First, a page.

Accessing non-exported package extension functions

If module A has an extension B with a function b_fun(), how can I call this function? I was assuming I could do:

using A
using A.B: b_fun

b_fun()

The namespacing for package extensions has me a little confused.

Ahh, I guess the answer is I need to do

ext = Base.get_extension(A, :B)
ext.b_fun()
1 Like

Key takeaways:

  • extensions are not submodules of their dependency packages
  • extensions are intended to extend names in packages, not to be imported and expose new names. If you want that, make a new package with the same dependency packages.
  • get_extension and assigning an extension’s properties to variables do not behave like imports and are not intended for routine use. Reflection and select testing seems fine.
3 Likes

Is it that package extensions aren’t intended to or can’t export new names?

They can’t

3 Likes

Thanks, a workaround I found was to do something like this where A is the base package and B is the extension:

module A
  newfunction() = error("This function is available
   after importing B and calling `newfunction` with 
  arguments x/y/z...")

export newfunction
end

And in B:

module B
using A
A.newfunction(x,y,z) = ...
end

That’s not a workaround, that’s exactly how package extensions are supposed to work :wink:

3 Likes

To extend Michaels answer – that is how packages are supposed to work – you could also leave the error-part to Julia itself (leading to a nicer Method not found error including suggestions in case you just misspelled it or missed a signature)

module A
    @doc """
    newfunction()

    This function is meant to provide functionality when both A and (package-from-extension) are loaded and then provides the functionality that... 
    """ 
    newfunction()

export newfunction
end

in my experience the error messages you get this way are more helpful.

1 Like

Shouldn’t that rather be:

function newfunction end

?

1 Like

I think both should work, but yours is indeed nicer.

I came to my solution, since usually I document a certain signature of a function.

2 Likes

I’d suggest not doing this. It’s not unusual for another package or extension to add methods to a public function originating in a package, but it’s not great for the original package alone to expose a public function that uses up the zero-argument method only to advise the user to import something else. Note that a call with more arguments will only throw a MethodError, so a user would have to guess at an atypical practice of interactively calling the listed zero-argument method for the advice. The name and implementation seem more appropriate in a separate package that depends on the packages that the extension depended on. The intention wasn’t irrational; it is cleaner to limit the number of importable packages when many methods depend on various mixes of packages, and extensions accomplish that smoothly in addition to loading them only when needed. But going too far can erode the principle of module independence (at the extreme, you merge everything into one package), and no feature can substitute careful module design.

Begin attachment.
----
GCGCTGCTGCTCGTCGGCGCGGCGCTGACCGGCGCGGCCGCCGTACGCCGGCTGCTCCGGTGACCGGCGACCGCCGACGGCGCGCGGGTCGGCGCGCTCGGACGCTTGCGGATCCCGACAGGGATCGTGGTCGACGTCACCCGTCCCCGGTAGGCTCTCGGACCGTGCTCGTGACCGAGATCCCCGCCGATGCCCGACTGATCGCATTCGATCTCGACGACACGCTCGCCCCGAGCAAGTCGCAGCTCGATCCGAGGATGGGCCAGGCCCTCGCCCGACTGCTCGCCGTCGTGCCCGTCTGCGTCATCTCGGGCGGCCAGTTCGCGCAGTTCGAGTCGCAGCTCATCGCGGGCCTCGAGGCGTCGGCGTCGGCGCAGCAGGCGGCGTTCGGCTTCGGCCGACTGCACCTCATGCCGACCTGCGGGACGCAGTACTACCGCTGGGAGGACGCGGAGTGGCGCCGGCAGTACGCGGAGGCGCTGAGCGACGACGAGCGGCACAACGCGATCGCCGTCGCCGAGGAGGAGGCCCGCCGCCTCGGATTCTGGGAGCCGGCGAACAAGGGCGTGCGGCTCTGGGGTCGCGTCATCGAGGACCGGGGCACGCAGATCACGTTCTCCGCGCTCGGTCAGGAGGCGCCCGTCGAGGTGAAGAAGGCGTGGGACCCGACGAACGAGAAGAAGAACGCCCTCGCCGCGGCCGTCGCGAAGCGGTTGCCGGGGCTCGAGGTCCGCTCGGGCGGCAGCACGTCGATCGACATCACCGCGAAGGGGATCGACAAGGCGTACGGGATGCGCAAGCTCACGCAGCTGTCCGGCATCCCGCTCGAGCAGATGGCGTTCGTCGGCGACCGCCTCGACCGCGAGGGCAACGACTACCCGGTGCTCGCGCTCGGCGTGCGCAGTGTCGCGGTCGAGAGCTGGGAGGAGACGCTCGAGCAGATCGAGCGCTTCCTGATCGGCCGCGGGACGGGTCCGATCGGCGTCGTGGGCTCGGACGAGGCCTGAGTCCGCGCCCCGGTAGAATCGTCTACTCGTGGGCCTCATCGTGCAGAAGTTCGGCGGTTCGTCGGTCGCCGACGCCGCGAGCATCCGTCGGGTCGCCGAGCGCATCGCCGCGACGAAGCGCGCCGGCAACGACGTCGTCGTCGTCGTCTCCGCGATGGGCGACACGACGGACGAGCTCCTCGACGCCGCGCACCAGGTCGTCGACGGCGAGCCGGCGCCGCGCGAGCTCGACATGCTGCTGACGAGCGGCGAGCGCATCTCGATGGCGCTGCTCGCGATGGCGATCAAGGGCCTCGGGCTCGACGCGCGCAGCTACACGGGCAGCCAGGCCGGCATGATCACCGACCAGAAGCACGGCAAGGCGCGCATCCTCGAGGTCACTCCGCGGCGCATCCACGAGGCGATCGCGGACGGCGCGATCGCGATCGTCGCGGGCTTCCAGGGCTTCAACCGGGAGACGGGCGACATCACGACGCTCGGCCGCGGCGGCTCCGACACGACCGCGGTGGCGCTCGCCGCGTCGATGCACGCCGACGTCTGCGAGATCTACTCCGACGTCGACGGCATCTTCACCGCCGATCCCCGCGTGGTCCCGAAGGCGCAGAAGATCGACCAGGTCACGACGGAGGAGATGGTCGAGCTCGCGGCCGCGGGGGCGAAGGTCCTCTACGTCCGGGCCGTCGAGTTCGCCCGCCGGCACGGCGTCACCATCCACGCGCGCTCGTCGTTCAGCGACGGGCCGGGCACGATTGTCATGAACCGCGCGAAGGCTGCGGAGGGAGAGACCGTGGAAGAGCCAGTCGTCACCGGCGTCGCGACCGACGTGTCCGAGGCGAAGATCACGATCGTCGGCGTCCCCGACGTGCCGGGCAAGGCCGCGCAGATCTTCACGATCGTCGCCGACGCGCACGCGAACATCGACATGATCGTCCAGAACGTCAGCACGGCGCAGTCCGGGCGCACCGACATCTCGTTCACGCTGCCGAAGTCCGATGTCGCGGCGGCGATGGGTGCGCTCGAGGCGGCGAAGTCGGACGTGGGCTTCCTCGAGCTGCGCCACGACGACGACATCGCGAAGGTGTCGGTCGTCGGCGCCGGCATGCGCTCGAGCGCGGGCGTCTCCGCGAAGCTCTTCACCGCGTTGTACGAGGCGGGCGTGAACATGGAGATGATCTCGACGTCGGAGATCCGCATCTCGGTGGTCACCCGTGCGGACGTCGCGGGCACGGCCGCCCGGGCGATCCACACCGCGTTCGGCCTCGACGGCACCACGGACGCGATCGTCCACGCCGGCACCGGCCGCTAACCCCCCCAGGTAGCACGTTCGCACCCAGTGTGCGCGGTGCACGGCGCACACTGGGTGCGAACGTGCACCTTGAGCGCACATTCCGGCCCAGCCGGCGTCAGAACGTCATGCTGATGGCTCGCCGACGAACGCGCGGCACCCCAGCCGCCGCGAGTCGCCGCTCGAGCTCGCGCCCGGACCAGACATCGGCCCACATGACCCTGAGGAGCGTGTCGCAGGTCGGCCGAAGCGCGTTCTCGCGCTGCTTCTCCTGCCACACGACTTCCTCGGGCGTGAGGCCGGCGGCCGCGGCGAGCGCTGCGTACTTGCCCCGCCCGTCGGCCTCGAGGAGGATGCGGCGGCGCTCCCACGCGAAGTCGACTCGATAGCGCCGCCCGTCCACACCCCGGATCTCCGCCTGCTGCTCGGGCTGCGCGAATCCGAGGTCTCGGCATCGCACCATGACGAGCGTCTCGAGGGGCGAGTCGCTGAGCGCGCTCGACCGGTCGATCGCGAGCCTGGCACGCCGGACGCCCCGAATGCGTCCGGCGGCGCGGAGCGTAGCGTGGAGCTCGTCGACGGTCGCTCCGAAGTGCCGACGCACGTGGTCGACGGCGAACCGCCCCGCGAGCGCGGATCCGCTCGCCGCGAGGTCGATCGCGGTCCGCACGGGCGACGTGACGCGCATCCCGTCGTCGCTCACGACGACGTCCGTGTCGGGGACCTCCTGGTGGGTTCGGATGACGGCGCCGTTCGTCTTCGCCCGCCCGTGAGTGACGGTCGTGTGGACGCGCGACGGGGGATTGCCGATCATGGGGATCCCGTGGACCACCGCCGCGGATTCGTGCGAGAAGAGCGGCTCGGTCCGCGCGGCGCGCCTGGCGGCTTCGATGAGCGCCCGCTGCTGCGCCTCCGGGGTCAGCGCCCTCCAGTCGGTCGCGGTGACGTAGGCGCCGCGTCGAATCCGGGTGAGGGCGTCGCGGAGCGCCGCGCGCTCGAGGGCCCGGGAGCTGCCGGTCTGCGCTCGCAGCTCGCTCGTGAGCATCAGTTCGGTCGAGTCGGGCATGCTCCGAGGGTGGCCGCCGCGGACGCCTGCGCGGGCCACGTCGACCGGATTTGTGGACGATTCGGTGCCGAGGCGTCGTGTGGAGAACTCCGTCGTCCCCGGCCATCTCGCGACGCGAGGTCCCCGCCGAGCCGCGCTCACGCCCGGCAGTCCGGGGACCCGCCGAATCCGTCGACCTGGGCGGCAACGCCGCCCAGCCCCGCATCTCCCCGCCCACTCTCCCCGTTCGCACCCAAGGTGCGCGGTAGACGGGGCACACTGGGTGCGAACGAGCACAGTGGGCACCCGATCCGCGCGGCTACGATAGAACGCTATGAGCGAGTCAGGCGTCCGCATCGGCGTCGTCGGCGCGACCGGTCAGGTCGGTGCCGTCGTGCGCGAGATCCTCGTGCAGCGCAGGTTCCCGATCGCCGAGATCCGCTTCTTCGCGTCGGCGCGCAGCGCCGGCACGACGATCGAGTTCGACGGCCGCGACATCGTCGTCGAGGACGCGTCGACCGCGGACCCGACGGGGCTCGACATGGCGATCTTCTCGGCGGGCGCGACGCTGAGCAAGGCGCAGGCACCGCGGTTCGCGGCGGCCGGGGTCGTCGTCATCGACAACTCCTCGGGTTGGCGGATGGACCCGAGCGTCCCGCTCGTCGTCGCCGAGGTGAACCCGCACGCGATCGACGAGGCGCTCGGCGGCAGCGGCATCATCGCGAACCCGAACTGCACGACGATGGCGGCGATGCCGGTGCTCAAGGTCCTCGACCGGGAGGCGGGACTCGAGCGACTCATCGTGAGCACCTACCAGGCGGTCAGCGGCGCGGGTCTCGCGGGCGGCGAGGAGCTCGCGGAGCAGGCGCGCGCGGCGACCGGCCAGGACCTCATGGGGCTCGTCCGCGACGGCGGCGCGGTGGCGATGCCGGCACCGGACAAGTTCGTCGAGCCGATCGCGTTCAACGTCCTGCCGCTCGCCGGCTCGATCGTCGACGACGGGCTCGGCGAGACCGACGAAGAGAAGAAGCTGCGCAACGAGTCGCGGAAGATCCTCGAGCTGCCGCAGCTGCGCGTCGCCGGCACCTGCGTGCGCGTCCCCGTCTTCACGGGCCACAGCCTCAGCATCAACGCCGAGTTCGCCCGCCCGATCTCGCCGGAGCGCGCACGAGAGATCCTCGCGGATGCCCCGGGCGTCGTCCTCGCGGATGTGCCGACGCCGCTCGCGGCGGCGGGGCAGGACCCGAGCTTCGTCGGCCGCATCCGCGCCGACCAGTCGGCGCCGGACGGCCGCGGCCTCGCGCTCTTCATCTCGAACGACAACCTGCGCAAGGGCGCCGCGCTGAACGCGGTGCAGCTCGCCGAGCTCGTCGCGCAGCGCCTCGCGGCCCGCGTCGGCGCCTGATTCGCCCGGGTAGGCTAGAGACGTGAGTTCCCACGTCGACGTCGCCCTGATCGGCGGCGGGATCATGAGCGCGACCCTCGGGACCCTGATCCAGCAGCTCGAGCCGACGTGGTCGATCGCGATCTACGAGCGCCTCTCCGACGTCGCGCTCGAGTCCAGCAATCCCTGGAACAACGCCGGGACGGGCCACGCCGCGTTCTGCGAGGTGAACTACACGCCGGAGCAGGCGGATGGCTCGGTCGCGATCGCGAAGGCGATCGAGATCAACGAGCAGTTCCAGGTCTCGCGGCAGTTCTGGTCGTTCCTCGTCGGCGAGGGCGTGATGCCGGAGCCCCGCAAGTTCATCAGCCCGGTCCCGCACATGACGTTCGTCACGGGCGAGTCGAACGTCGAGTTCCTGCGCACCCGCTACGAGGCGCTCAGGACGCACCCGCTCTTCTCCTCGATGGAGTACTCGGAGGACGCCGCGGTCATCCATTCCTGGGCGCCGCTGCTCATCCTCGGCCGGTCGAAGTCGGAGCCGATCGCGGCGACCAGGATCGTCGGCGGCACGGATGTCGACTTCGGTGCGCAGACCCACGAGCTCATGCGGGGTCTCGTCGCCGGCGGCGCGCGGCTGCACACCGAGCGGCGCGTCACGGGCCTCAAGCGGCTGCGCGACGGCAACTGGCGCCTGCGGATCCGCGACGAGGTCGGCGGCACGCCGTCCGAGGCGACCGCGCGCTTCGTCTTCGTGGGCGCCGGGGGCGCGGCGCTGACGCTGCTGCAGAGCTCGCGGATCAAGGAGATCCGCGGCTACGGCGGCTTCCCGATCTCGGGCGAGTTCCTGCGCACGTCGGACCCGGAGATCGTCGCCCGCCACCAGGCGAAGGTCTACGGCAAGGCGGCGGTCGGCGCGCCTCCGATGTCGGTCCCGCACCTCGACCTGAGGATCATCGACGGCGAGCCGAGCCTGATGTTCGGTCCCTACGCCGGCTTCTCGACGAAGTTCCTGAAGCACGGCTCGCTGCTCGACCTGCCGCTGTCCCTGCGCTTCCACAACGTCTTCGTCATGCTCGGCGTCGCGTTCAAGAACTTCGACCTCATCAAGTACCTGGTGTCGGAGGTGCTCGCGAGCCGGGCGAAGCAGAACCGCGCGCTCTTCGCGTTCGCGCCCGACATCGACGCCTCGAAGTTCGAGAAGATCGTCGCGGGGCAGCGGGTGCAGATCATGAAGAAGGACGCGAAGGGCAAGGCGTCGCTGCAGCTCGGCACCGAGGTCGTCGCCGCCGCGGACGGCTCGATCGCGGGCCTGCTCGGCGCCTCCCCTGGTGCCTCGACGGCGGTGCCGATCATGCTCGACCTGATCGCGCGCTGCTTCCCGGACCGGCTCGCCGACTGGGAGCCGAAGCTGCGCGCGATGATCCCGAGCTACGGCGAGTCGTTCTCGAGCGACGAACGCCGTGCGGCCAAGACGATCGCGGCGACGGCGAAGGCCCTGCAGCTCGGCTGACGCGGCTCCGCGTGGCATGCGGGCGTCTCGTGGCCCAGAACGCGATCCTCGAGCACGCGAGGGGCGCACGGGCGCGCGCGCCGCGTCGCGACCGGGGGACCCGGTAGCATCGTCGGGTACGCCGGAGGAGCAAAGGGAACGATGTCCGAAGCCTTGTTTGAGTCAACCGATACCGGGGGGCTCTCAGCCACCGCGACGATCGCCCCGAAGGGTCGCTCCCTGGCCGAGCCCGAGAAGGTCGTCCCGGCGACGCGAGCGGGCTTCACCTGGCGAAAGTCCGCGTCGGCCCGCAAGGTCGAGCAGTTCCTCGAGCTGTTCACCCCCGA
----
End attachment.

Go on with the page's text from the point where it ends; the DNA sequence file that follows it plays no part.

newfunction(args...; kwargs...) as a universal fallback might not be an absolute no-go, though. It all depends on the API of your package, how the error message gets displayed to the user, and whether you can come up with something more informative than a MethodError in the specific context of your package.

I’ve done something similar in my own package:

1 Like

The important difference there is your package does provide implementation in addition to the erroring fallback.

1 Like

I think it would make sense to document how extensions interact with namespacing and the practical implications (ie that they can’t export new symbols into their parent module, so different strategies are needed, as outlined in this thread).

I don’t see an open issue for this, I will wait for feedback before opening one though.

The correct way to think about them is like they are a separate package that gets automatically imported once all the “triggers” of it has been loaded and that you can get a handle to with get_extension.

So if you want you can do

BExt = Base.get_extension(A, :B)
using .BExt

if you want to get the exported things from the extension. But (just like with a separate package) it is not like its exported symbols will just appear somewhere else (like in the parent package)

I was under the impression that this was discouraged because the extension name (:B in this example) was not meant to be part of the public API of the “extended” package (A in the example). Am I mistaken?

Yes, you are “allowed” do this from the same places as you are allowed to use the internals of A.

1 Like